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“A lot of investment of self goes into a winning car at this level.  It involves keeping going beyond reason when things do not go so well.”

It is with the upmost sadness that I write that Jon Dooley, a friend of 35 years and someone with whom I have enjoyed many adventures, left us on 2 September.  The historic motor racing world has lost a great supporter and the Alfa Romeo owners of this world will all be particularly hard hit by his absence.  He was a font of experience and knowledge and his generosity in sharing what he knew and his love for the cars was prodigious.

His racing career is well documented.  From his Giulietta racing days while still at university to his co-founding of the Squadra Alfa, which later became the Alfa Romeo Dealer Team, running the British Saloon Car Championship and the BTCC in the mid-seventies all the way up to the 1980s.  With a string of first and seconds in class, this happy band of privateers – every member of the team, including the engineers and mechanics had day jobs – caused a sensation, competing on a budget of less than 10% of the professional teams they were up against.  Napolina, which imports Italian foods into the UK, first lent its support to the team in 1976, and its colours of black relieved by red and green striping became synonymous with ARDT cars for many years.   In 1980, he took an eight-year-old Alfa Sud with 85,000 miles on it and turned into a racer that won the 1300cc class in the 1981 Saloon Car championship against the works Metros in the Tricentrol series.   

He was at various times the owner of Brookside Garage, which prepared Alfas for competition, the Chairman of the Alfa Romeo Owners Club, the editor of their magazine, the founder and Chairman of the Scuderia del Portello GB, financial controller of Alfa GB and the owner of many historic Alfas and other cars.  Most recently he has been writing articles for the Alfa Romeo magazines and he was working on a book recounting the history of the Alfa Romeo factory at Portello.  He was also the friend who, though wildly overqualified, took the financial side of Historic Motor Racing News in hand and made sure we paid our VAT and filed our taxes correctly. 

Amongst my many memories of him was his support when I decided to get a racing licence and he held my hand and team managed me in my first season of racing – in an Alfa of course.  My car was faster than his, so I outqualified him and lined up on the grid a couple of rows ahead.  When the lights changed for the standing start, I thought I was doing pretty well when he shot past me as if I was standing still, and of course went on to beat me soundly in the race.  When I asked him if he’d jumped the start, he replied,  “No, I was just in a hurry.”  Also, once the licence was obtained, we did a crazy trip down to Perugia in 1990 for the historic Giro dell’Umbria in my little Alfa SZ, during which we rarely ever stopped laughing.  That’s when I discovered he was an even worse passenger than me.  Or sharing the car at the Christies Festival at Silverstone when Jon was uncharacteristically late for drivers’ briefing.  Reason:  He rolled his Fiat Uno on the roundabout coming out of Towcester and it took him a while to get the car upright again!  I learned so much about driving from him.  During that Silverstone meeting, with quiet confidence building, he talked me into going five seconds a lap quicker.  One of the greatest compliments I was ever paid was when Gregor Fisken said to me, after we’d been dicing on the track that day, “Oh I thought it was Jon driving.”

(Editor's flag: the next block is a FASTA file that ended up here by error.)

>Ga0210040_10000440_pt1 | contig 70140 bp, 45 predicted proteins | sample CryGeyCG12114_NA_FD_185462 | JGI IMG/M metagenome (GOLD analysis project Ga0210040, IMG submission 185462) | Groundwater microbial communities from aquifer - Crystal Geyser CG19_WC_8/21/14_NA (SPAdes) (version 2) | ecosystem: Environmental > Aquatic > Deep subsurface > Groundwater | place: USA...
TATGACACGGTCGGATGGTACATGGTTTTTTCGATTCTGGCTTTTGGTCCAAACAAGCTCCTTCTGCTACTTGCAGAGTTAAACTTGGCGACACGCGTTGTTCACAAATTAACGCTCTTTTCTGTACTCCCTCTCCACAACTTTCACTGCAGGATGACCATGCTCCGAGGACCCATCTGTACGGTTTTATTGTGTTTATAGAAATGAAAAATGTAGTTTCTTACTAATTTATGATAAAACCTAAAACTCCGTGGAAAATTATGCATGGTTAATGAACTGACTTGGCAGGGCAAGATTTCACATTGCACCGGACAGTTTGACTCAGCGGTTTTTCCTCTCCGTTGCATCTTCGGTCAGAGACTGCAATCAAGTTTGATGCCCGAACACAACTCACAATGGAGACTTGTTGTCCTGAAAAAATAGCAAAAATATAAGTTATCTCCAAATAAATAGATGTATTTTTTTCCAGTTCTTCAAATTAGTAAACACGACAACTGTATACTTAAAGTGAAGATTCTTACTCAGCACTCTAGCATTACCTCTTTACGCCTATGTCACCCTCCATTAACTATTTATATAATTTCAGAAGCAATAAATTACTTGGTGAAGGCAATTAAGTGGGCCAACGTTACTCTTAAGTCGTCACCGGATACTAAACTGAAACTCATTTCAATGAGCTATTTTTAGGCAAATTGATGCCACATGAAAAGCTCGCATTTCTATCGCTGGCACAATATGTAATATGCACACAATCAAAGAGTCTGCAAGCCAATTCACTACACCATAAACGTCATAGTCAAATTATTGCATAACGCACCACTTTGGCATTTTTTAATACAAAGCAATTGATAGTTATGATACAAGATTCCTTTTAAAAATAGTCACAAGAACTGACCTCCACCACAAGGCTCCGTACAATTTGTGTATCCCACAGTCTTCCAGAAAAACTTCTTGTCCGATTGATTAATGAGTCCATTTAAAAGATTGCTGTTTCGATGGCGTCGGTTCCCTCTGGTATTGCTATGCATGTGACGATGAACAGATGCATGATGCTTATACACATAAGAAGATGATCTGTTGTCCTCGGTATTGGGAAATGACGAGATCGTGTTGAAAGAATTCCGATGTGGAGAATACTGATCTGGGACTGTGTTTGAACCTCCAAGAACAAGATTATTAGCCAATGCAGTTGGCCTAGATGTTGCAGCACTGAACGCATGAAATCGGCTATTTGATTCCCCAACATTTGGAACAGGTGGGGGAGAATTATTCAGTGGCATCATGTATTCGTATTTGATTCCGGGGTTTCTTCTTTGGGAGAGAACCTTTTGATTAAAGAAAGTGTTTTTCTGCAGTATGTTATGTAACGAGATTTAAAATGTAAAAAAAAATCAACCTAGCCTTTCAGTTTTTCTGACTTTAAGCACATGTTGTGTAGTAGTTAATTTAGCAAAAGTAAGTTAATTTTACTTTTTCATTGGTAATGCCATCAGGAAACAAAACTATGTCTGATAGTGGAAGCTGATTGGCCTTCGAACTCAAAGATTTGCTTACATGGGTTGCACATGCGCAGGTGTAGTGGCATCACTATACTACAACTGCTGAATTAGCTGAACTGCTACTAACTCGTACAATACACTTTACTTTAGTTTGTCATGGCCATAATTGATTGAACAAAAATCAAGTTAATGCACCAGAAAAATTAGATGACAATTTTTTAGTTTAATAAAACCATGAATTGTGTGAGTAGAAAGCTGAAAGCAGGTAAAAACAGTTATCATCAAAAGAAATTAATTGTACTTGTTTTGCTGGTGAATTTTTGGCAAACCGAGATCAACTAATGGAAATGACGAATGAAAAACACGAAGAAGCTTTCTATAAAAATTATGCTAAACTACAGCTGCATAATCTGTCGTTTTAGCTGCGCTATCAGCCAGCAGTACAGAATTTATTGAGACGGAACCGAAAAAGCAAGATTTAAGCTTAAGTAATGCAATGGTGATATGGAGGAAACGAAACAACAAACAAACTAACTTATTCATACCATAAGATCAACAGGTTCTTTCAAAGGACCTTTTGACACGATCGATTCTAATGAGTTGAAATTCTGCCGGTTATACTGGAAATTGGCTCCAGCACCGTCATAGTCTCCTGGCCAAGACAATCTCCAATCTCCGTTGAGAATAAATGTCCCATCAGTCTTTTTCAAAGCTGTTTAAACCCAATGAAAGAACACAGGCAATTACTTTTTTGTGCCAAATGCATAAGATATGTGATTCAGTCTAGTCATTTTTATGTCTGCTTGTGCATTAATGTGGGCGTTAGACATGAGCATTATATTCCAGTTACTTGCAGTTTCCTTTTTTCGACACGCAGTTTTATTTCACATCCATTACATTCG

In our October 2019 issue he talks about his time as an amateur competitor against the pros with clear pride in his accomplishments, but also with the down to earth realism that all who knew him appreciated so much.  Despite his many accomplishments he was incapable of being arrogant or snobby and instead maintained a simple, friendly attitude to everyone he met.  He shared his time and his knowledge with all who needed it, and he was a good friend to those who were lucky enough to count amongst his friends. 

To his wife Meg, to his brother James, and to all his many friends and family we offer our sincerest condolences.  We very much share in your sadness at his going.  Rest in Peace Dear Jon.  CS

 

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